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Rwanda Rising

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At 234 ft., Kigali City Tower is the tallest in the capital city; photo by Adam Jones for Wikipedia.

Data is scarce on emerging VT market, but opportunity abounds.

Rwanda’s real estate market is growing, triggering demand for vertical-transportation (VT) solutions to serve commercial and residential buildings rising in this landlocked country.

Its VT industry is not as robust as those of neighboring East African markets and relies heavily on real-estate trends to grow. Like other markets in the region, Rwanda lacks precise data on the number of units installed and the many small VT companies operating within it. No reliable record exists of suppliers and installers of elevators and escalators in Rwanda, with most listed in the electrical-engineering firm category.

Elevator companies in Rwanda are expected to take advantage of the ongoing construction boom in the country to supply new units or scale up their share of the maintenance/ modernization market.

According to the Rwanda Development Board (RDB), a government agency that promotes investment in Rwanda, the real estate sector has been the key driver of the country’s 7% economic growth for the past 10 years. The sector has grown, on average, 9.4%, thanks to sustained expansion of public and private works, according to the board. In the past 13 years, investment in real estate has grown from US$100 million to US$480 million, driven by the following factors outlined by the RDB:

  • Population growth
  • An emerging and growing middle class
  • Increased diaspora investment in the Rwandan property market
  • Government investment in modernizing urban and rural infrastructure

In addition, demand for affordable housing has been on the rise due to increased population growth, coupled with an emerging and growing middle class, the board says, adding that, in Kigali annual demand for affordable housing is estimated at more than 16,900 [units] by 2020. RDB states:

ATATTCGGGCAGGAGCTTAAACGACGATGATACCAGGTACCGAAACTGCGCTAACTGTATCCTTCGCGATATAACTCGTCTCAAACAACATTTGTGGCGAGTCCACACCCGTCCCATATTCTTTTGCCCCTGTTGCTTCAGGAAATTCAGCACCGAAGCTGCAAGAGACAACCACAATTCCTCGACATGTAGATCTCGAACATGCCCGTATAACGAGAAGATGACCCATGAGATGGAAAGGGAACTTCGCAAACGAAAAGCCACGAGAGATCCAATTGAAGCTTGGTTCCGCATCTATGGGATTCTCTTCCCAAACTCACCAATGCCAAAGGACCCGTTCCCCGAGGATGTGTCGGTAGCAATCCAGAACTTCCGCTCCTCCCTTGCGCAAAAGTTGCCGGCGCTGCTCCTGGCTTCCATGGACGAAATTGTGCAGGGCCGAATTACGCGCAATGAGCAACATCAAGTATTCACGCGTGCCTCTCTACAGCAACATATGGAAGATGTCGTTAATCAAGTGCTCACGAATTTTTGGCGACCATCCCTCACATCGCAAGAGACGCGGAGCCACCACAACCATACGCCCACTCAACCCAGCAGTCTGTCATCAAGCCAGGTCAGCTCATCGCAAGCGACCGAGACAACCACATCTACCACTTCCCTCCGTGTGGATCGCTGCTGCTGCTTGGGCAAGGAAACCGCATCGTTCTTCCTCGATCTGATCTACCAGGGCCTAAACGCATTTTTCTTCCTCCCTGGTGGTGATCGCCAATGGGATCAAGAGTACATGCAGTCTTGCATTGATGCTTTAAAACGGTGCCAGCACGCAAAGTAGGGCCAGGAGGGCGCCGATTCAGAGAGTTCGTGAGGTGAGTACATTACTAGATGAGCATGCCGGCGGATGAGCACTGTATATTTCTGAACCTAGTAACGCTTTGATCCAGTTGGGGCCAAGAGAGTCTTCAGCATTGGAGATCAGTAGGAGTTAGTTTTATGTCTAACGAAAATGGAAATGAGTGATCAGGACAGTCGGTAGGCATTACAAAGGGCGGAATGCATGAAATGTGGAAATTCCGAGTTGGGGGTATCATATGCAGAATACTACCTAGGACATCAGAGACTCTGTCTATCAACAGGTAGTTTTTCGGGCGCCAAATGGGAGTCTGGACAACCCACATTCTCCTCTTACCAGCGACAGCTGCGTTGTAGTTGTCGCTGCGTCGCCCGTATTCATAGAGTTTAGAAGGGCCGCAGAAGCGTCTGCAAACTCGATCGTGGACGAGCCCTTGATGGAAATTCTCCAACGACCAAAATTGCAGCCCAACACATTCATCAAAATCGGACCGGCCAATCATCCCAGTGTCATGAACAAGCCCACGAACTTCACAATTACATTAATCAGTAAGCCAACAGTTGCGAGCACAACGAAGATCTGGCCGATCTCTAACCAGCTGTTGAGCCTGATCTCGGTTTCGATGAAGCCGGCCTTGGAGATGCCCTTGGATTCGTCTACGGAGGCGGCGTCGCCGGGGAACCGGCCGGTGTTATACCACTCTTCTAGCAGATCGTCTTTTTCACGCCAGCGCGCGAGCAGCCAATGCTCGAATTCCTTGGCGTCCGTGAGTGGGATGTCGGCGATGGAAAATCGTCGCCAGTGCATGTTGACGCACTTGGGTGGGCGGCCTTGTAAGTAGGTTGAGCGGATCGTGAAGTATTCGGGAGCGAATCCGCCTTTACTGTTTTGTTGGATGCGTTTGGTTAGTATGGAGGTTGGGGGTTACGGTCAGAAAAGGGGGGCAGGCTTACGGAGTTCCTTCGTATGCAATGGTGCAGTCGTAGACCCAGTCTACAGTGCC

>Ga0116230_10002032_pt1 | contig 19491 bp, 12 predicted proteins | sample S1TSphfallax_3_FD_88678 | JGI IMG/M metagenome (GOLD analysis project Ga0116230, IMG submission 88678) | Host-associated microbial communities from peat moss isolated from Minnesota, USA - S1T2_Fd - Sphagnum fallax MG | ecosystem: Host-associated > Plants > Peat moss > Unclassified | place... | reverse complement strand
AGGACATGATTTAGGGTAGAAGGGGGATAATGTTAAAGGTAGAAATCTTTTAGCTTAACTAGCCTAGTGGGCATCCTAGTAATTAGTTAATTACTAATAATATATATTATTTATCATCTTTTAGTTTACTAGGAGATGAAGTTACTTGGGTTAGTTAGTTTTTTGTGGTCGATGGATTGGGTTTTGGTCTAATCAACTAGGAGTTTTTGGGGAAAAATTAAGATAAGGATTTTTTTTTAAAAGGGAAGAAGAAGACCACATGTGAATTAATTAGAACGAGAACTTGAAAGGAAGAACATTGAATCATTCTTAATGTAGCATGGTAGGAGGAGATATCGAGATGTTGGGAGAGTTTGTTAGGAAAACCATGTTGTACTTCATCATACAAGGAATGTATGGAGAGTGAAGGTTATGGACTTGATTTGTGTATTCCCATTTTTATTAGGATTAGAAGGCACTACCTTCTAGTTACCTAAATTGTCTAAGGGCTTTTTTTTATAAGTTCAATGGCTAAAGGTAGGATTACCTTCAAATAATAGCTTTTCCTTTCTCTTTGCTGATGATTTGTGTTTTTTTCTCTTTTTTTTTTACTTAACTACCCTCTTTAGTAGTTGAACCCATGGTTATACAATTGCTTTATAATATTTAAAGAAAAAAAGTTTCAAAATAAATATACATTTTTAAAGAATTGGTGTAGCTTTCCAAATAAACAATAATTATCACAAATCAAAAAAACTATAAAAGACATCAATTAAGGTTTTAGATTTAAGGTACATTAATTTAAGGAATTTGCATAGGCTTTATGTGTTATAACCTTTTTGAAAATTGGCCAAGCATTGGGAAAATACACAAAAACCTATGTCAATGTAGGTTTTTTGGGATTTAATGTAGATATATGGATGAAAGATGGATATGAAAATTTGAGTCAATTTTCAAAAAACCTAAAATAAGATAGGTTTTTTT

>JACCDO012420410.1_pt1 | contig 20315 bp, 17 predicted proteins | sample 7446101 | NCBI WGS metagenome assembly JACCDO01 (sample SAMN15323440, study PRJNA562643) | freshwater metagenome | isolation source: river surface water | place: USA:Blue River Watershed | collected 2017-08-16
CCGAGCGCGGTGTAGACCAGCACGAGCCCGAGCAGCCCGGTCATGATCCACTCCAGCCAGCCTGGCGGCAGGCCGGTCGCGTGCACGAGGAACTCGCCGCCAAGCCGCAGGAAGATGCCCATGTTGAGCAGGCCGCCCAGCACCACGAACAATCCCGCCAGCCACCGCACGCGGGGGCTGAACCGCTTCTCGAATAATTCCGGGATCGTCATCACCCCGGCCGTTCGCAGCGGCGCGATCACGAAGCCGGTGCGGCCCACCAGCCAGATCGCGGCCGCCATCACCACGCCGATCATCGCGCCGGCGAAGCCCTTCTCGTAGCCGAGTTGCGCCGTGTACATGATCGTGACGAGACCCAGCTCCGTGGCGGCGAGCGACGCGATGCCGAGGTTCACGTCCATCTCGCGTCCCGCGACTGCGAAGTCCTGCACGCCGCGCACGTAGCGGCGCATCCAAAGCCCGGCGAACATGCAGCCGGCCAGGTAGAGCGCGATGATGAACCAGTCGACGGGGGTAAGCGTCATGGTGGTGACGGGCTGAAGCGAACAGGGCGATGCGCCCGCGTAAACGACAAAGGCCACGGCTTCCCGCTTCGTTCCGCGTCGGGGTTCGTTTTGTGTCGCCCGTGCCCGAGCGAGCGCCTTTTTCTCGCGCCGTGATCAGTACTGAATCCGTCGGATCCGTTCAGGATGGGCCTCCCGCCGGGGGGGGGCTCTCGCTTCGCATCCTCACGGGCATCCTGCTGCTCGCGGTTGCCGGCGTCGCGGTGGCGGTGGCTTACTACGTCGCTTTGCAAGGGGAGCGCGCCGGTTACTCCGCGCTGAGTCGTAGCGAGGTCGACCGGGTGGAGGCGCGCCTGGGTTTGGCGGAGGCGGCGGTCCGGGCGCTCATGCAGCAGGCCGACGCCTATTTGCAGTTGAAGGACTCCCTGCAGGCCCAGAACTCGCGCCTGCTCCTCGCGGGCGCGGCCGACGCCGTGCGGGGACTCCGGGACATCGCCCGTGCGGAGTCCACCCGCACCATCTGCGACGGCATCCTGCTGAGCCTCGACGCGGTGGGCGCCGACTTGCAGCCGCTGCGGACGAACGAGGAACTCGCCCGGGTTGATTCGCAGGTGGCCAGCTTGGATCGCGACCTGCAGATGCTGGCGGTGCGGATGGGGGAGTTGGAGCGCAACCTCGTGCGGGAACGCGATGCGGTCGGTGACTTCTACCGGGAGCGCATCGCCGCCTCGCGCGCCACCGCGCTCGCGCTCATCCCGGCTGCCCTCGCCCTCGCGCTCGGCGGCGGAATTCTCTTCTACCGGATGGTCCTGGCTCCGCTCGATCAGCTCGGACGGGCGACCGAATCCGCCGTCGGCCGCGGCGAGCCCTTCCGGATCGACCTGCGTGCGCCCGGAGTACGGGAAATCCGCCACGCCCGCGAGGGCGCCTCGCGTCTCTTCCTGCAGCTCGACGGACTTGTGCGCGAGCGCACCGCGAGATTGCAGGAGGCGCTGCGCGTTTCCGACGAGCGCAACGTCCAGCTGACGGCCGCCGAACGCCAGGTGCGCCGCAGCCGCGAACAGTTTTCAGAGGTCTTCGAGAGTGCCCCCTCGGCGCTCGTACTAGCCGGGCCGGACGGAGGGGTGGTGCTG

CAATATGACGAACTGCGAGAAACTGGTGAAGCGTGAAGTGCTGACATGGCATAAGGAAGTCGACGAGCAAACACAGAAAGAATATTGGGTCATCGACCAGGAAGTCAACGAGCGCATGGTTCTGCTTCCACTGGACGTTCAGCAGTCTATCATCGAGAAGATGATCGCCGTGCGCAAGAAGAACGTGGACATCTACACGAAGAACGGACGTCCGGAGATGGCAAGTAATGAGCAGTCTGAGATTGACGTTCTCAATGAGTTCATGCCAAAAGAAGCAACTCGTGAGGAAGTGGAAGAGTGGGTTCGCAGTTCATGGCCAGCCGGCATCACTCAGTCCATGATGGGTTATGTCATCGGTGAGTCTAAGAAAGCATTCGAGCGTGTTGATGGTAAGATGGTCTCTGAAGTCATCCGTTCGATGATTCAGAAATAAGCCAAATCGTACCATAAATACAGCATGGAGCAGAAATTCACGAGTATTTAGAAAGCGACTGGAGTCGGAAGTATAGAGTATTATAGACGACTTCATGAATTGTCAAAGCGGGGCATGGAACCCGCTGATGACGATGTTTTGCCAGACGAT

“Among the notable opportunities in the real-estate and construction sector is the implementation of the Kigali master plan, which entails a broad vision and guidelines for the entire city. The plan serves as the basis for more specific planning for its three administrative districts and the CBD targeting achievement of advanced sustainability in land use, infrastructure, environment, society and economy.”

Although demand for office and retail space, especially in Rwanda’s capital, Kigali, is significantly less compared to that of regional cities such as Nairobi, Kenya; Dar es Salaam, Tanzania; and Kampala, Uganda, the current wave of construction in the country is likely to create opportunities for VT manufacturers and suppliers.

Rwanda’s VT industry is dominated by products from global market leaders such as Otis and KONE, the latter of which acquired Uganda-based Marryats East Africa a few years ago.

Rwanda’s VT industry is dominated by products from global market leaders such as Otis and KONE, the latter of which acquired Uganda-based Marryats East Africa a few years ago. The acquisition gave it a foothold in Rwanda, where the former company was an active industry player. Other Rwanda market players include East African Elevators Ltd., Giant Elevators (which supplied elevators for Kigali City Tower), Canny Elevator Co., Ltd., which installed elevators at the Rwanda government’s eight-story administrative office, Hosting Elevator, Universal Elevator Rwanda Ltd. and Multitech Elevator Services Ltd. in partnership with Suzhou Asia Fuji Elevator Co., Ltd.